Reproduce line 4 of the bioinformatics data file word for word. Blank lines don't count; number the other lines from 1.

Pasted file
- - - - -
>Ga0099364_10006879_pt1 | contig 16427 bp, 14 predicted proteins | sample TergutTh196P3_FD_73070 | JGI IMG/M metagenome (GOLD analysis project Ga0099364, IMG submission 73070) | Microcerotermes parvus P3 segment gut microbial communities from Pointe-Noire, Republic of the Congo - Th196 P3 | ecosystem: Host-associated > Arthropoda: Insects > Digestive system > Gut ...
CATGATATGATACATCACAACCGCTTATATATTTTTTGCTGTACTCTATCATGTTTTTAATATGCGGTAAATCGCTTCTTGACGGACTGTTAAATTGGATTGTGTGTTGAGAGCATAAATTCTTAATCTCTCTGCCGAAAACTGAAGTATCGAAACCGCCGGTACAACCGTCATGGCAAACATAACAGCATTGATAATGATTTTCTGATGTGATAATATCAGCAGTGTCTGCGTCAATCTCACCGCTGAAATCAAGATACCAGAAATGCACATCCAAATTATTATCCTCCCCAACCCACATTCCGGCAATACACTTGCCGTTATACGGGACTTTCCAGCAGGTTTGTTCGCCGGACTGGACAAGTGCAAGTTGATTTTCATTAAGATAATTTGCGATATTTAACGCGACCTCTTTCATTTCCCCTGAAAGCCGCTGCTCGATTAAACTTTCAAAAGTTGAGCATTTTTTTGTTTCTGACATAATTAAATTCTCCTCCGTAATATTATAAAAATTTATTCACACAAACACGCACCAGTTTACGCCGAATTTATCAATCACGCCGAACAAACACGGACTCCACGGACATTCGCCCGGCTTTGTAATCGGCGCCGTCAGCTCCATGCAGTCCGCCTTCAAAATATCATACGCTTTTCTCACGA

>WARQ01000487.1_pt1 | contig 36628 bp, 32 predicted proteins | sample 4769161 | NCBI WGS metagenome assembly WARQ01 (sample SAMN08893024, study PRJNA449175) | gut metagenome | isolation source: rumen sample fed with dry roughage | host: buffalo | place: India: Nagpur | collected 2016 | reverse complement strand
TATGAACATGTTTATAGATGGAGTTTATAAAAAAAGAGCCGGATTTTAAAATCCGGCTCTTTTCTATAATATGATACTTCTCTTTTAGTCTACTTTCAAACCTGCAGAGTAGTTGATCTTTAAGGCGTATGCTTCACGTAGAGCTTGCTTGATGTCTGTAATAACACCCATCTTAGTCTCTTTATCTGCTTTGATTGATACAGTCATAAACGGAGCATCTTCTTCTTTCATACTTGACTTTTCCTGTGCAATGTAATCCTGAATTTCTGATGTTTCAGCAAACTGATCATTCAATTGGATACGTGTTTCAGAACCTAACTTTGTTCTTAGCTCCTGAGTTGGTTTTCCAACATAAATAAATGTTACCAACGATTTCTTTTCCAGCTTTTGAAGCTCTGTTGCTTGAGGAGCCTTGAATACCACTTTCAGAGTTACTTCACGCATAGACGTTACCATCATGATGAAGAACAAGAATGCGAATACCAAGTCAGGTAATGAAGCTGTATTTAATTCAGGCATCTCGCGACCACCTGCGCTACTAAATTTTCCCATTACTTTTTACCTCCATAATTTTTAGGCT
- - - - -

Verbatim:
TATGAACATGTTTATAGATGGAGTTTATAAAAAAAGAGCCGGATTTTAAAATCCGGCTCTTTTCTATAATATGATACTTCTCTTTTAGTCTACTTTCAAACCTGCAGAGTAGTTGATCTTTAAGGCGTATGCTTCACGTAGAGCTTGCTTGATGTCTGTAATAACACCCATCTTAGTCTCTTTATCTGCTTTGATTGATACAGTCATAAACGGAGCATCTTCTTCTTTCATACTTGACTTTTCCTGTGCAATGTAATCCTGAATTTCTGATGTTTCAGCAAACTGATCATTCAATTGGATACGTGTTTCAGAACCTAACTTTGTTCTTAGCTCCTGAGTTGGTTTTCCAACATAAATAAATGTTACCAACGATTTCTTTTCCAGCTTTTGAAGCTCTGTTGCTTGAGGAGCCTTGAATACCACTTTCAGAGTTACTTCACGCATAGACGTTACCATCATGATGAAGAACAAGAATGCGAATACCAAGTCAGGTAATGAAGCTGTATTTAATTCAGGCATCTCGCGACCACCTGCGCTACTAAATTTTCCCATTACTTTTTACCTCCATAATTTTTAGGCT